In the 1990’s the Center for Disease Control discovered an exposure that dramatically increased the risk for developing 7 out of the 10 leading causes of death. In high doses it effects:
- Brain development
- The immune system
- The endocrine system
- And even how our DNA is read and translated
What the risk is and is not
Children exposed in high doses to this risk had triple the risk of heart disease and cancer. Doctors have not been trained to routine screen for this risk. It is not a pesticide or pathogen, it is childhood trauma. They are not talking about a child’s trauma from losing a championship ball game but pervasive trauma. This type of trauma can come from abuse, neglect, growing up with mental illness in a parent or substance abuse. It often comes under the title of Adverse Childhood Experiences (ACE’s).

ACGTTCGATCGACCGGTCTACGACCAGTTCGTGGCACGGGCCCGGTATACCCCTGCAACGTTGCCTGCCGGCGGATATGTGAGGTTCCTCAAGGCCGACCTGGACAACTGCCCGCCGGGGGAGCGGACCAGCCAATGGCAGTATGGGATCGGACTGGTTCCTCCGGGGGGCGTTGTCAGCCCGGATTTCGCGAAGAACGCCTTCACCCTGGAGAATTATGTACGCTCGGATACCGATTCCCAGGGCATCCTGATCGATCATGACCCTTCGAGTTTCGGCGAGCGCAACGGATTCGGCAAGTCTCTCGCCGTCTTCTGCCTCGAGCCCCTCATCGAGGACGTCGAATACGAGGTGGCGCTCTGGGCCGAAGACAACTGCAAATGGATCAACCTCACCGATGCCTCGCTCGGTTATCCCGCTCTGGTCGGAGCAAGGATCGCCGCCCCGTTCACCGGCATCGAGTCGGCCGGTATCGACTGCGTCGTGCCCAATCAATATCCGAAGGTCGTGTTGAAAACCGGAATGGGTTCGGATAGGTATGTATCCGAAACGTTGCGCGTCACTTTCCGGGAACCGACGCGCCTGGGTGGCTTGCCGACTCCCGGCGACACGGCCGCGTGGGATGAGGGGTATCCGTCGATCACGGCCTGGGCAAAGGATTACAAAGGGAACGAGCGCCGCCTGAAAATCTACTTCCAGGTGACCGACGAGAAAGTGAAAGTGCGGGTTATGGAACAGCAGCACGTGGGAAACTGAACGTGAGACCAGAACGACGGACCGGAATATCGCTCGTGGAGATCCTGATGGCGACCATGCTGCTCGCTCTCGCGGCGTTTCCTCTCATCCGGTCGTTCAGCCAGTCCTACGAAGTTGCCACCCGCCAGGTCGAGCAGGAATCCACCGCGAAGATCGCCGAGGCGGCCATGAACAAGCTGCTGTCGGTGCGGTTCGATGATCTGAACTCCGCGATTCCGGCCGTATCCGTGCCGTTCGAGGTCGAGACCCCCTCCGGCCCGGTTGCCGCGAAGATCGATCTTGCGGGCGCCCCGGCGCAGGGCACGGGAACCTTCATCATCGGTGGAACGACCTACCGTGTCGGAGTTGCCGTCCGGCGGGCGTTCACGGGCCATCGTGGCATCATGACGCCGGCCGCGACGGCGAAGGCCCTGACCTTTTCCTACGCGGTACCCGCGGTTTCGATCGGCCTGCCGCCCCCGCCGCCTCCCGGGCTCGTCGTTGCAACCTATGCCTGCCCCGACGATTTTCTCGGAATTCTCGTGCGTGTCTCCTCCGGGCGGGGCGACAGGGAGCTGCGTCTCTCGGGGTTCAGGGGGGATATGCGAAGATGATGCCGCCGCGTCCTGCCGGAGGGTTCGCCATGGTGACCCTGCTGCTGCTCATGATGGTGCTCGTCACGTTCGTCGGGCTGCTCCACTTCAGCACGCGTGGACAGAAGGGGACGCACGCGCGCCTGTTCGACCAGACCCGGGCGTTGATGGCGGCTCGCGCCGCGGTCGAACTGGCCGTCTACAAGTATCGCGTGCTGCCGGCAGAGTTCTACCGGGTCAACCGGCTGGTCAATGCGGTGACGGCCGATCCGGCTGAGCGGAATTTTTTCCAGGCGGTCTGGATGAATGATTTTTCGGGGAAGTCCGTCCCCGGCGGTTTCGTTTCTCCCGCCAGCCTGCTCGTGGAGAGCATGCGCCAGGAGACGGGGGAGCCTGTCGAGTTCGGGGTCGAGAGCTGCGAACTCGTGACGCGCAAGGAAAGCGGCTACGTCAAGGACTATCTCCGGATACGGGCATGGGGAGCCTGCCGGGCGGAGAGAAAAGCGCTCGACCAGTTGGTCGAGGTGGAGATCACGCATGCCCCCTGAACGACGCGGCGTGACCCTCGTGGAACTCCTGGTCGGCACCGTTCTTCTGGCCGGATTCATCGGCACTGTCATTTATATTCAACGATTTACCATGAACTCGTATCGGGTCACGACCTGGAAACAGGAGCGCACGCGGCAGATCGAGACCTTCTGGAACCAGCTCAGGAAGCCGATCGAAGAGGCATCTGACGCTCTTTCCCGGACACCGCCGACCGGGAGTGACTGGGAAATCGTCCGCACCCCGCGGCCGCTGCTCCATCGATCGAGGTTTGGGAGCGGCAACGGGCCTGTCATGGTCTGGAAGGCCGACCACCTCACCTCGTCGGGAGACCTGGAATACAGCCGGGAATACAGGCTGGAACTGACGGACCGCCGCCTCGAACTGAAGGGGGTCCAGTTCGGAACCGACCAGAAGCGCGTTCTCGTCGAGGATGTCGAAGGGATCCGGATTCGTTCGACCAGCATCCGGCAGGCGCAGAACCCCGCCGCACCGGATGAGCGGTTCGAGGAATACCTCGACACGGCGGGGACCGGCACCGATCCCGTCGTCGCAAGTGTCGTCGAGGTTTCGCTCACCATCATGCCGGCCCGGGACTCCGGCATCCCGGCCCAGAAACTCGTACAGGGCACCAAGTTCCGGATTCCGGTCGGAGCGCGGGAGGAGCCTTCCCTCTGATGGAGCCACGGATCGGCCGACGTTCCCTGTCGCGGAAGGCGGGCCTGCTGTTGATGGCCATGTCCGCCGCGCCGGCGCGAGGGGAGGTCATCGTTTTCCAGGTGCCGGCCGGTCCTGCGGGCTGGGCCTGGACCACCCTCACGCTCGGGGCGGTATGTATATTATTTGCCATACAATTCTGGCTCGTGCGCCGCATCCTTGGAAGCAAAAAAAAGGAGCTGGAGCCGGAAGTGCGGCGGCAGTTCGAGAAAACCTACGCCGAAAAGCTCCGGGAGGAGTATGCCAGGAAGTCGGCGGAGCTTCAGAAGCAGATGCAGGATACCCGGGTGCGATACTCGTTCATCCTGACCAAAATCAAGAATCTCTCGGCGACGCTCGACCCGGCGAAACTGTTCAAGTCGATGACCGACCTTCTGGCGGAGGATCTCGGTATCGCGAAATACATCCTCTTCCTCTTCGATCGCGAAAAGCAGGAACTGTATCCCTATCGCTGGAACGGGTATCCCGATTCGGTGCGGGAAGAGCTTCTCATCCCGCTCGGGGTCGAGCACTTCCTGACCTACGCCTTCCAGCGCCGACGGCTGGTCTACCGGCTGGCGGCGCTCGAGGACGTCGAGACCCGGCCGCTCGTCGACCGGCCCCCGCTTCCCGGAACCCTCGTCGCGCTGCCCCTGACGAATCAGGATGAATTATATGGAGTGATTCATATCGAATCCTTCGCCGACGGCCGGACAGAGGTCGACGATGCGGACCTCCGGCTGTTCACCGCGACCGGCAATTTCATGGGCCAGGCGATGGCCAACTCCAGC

What it affects
These traumas have been documented to affect how the brain develops. Some of these areas are:
- The prefrontal cortex – which controls impulse control and executive function
- The amygdala – which controls the fight or flight response center
- The nucleus accumbens – the pleasure and reward center
- The brains stress response system
Adaptive or Maladaptive
The brains stress response system is critical to our normal functioning. Imagine you are walking down the street and someone angry runs toward you, immediately your adrenal glands start sending out hormones. Your breathing increases, your heart rate goes up, your body is reacting to this stress automatically. That is all very helpful if someone angry is running at you, but what if every day of your young life an angry parent comes at you? What is a wonderfully adaptive response becomes maladaptive, what happens to the brain when this response is activated over and over every day? If you would like to read more about childhood trauma and the Center’s therapeutic response please click on the link below.